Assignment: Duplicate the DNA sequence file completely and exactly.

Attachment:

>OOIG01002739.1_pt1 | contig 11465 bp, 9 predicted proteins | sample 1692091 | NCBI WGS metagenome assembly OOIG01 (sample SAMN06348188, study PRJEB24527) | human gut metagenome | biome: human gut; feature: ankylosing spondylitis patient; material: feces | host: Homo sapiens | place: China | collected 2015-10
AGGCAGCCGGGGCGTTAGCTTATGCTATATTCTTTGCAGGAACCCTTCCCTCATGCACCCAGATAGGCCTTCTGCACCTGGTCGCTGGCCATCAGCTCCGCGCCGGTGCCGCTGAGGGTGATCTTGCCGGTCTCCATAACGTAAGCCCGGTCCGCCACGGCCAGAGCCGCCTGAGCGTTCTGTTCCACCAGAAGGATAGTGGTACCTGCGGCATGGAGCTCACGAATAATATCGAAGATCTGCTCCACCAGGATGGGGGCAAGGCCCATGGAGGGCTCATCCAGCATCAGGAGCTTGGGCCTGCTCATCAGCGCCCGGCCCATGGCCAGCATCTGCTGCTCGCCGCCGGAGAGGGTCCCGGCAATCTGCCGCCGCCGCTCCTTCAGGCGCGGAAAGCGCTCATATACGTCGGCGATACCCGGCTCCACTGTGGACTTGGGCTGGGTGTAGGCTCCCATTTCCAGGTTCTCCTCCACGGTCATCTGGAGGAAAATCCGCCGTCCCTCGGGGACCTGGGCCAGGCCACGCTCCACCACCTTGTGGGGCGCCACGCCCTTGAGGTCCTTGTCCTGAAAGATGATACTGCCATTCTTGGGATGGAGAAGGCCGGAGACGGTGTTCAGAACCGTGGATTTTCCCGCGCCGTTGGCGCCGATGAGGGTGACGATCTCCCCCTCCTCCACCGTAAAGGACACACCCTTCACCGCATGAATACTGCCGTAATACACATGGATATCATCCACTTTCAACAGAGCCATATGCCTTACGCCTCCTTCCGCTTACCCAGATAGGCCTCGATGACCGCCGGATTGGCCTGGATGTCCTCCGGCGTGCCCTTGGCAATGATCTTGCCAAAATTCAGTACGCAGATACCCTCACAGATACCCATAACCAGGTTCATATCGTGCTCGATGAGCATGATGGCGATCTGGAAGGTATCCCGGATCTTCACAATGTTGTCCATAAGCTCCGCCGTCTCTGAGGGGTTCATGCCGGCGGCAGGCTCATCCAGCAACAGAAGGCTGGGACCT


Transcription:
>OOIG01002739.1_pt1 | contig 11465 bp, 9 predicted proteins | sample 1692091 | NCBI WGS metagenome assembly OOIG01 (sample SAMN06348188, study PRJEB24527) | human gut metagenome | biome: human gut; feature: ankylosing spondylitis patient; material: feces | host: Homo sapiens | place: China | collected 2015-10
AGGCAGCCGGGGCGTTAGCTTATGCTATATTCTTTGCAGGAACCCTTCCCTCATGCACCCAGATAGGCCTTCTGCACCTGGTCGCTGGCCATCAGCTCCGCGCCGGTGCCGCTGAGGGTGATCTTGCCGGTCTCCATAACGTAAGCCCGGTCCGCCACGGCCAGAGCCGCCTGAGCGTTCTGTTCCACCAGAAGGATAGTGGTACCTGCGGCATGGAGCTCACGAATAATATCGAAGATCTGCTCCACCAGGATGGGGGCAAGGCCCATGGAGGGCTCATCCAGCATCAGGAGCTTGGGCCTGCTCATCAGCGCCCGGCCCATGGCCAGCATCTGCTGCTCGCCGCCGGAGAGGGTCCCGGCAATCTGCCGCCGCCGCTCCTTCAGGCGCGGAAAGCGCTCATATACGTCGGCGATACCCGGCTCCACTGTGGACTTGGGCTGGGTGTAGGCTCCCATTTCCAGGTTCTCCTCCACGGTCATCTGGAGGAAAATCCGCCGTCCCTCGGGGACCTGGGCCAGGCCACGCTCCACCACCTTGTGGGGCGCCACGCCCTTGAGGTCCTTGTCCTGAAAGATGATACTGCCATTCTTGGGATGGAGAAGGCCGGAGACGGTGTTCAGAACCGTGGATTTTCCCGCGCCGTTGGCGCCGATGAGGGTGACGATCTCCCCCTCCTCCACCGTAAAGGACACACCCTTCACCGCATGAATACTGCCGTAATACACATGGATATCATCCACTTTCAACAGAGCCATATGCCTTACGCCTCCTTCCGCTTACCCAGATAGGCCTCGATGACCGCCGGATTGGCCTGGATGTCCTCCGGCGTGCCCTTGGCAATGATCTTGCCAAAATTCAGTACGCAGATACCCTCACAGATACCCATAACCAGGTTCATATCGTGCTCGATGAGCATGATGGCGATCTGGAAGGTATCCCGGATCTTCACAATGTTGTCCATAAGCTCCGCCGTCTCTGAGGGGTTCATGCCGGCGGCAGGCTCATCCAGCAACAGAAGGCTGGGACCT